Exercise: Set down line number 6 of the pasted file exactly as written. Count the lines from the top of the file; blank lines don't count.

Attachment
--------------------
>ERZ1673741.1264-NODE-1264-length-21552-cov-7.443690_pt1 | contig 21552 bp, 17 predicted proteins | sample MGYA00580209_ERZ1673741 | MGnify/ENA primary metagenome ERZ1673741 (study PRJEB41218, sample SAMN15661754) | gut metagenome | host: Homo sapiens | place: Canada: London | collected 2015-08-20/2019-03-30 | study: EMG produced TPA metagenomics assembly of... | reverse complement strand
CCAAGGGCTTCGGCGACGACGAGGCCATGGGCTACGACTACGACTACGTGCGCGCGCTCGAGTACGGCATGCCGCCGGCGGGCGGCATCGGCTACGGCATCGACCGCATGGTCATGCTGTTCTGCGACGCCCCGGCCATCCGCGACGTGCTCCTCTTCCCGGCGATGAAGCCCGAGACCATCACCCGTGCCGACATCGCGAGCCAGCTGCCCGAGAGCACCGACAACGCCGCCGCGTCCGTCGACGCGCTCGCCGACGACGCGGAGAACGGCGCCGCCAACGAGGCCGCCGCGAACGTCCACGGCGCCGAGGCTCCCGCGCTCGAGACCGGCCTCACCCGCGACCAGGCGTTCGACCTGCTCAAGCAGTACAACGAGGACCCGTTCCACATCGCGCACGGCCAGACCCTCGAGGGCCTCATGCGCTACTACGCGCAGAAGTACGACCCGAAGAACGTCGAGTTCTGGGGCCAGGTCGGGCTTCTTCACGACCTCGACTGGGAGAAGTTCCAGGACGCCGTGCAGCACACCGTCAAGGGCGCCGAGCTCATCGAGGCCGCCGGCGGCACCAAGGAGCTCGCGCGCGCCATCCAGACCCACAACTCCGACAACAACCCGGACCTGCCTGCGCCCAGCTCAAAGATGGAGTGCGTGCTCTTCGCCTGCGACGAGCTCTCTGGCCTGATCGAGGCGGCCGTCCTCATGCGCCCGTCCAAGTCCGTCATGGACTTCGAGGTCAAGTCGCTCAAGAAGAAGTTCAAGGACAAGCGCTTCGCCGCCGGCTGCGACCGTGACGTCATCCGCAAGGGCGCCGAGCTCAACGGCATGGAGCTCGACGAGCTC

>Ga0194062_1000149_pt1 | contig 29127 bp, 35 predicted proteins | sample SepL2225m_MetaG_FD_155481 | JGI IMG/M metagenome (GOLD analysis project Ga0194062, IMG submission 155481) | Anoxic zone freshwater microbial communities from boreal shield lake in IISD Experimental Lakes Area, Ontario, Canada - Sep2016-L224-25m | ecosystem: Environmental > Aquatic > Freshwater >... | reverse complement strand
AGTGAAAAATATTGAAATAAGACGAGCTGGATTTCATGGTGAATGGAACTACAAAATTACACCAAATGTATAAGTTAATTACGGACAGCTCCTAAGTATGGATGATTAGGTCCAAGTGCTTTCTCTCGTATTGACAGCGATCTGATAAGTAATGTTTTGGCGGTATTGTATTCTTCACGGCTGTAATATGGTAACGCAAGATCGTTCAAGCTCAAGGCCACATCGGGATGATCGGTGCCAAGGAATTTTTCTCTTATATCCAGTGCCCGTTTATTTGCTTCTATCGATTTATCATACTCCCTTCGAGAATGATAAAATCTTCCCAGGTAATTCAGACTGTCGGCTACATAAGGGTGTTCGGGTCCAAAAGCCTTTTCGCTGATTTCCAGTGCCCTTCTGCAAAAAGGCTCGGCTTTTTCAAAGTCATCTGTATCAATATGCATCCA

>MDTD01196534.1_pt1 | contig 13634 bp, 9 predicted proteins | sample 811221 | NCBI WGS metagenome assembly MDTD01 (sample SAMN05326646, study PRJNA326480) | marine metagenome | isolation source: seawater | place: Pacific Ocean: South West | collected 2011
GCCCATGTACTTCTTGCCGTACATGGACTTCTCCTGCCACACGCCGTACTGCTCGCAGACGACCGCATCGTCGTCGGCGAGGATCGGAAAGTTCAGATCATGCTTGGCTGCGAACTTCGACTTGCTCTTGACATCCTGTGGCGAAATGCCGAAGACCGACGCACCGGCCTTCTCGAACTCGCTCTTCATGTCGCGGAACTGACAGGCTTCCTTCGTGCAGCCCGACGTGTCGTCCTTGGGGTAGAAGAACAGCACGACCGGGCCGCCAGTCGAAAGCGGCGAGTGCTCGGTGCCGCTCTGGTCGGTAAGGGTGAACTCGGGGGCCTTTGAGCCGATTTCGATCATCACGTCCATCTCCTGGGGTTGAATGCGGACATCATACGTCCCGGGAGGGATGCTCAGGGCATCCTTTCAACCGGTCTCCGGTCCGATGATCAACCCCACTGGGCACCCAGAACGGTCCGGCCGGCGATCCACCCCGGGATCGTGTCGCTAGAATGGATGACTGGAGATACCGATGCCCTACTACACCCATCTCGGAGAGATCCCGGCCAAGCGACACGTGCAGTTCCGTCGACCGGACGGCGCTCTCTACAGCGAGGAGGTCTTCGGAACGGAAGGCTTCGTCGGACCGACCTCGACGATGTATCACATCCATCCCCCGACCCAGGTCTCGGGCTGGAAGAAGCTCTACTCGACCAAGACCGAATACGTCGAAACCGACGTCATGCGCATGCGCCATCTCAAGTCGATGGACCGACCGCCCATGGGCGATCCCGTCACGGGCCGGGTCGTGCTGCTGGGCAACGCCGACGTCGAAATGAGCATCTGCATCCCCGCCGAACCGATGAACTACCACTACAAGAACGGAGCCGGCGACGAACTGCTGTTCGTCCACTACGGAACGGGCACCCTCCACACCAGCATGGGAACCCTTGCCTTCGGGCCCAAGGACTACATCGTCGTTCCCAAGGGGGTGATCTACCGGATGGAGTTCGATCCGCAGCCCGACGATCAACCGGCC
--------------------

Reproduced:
GCCCATGTACTTCTTGCCGTACATGGACTTCTCCTGCCACACGCCGTACTGCTCGCAGACGACCGCATCGTCGTCGGCGAGGATCGGAAAGTTCAGATCATGCTTGGCTGCGAACTTCGACTTGCTCTTGACATCCTGTGGCGAAATGCCGAAGACCGACGCACCGGCCTTCTCGAACTCGCTCTTCATGTCGCGGAACTGACAGGCTTCCTTCGTGCAGCCCGACGTGTCGTCCTTGGGGTAGAAGAACAGCACGACCGGGCCGCCAGTCGAAAGCGGCGAGTGCTCGGTGCCGCTCTGGTCGGTAAGGGTGAACTCGGGGGCCTTTGAGCCGATTTCGATCATCACGTCCATCTCCTGGGGTTGAATGCGGACATCATACGTCCCGGGAGGGATGCTCAGGGCATCCTTTCAACCGGTCTCCGGTCCGATGATCAACCCCACTGGGCACCCAGAACGGTCCGGCCGGCGATCCACCCCGGGATCGTGTCGCTAGAATGGATGACTGGAGATACCGATGCCCTACTACACCCATCTCGGAGAGATCCCGGCCAAGCGACACGTGCAGTTCCGTCGACCGGACGGCGCTCTCTACAGCGAGGAGGTCTTCGGAACGGAAGGCTTCGTCGGACCGACCTCGACGATGTATCACATCCATCCCCCGACCCAGGTCTCGGGCTGGAAGAAGCTCTACTCGACCAAGACCGAATACGTCGAAACCGACGTCATGCGCATGCGCCATCTCAAGTCGATGGACCGACCGCCCATGGGCGATCCCGTCACGGGCCGGGTCGTGCTGCTGGGCAACGCCGACGTCGAAATGAGCATCTGCATCCCCGCCGAACCGATGAACTACCACTACAAGAACGGAGCCGGCGACGAACTGCTGTTCGTCCACTACGGAACGGGCACCCTCCACACCAGCATGGGAACCCTTGCCTTCGGGCCCAAGGACTACATCGTCGTTCCCAAGGGGGTGATCTACCGGATGGAGTTCGATCCGCAGCCCGACGATCAACCGGCC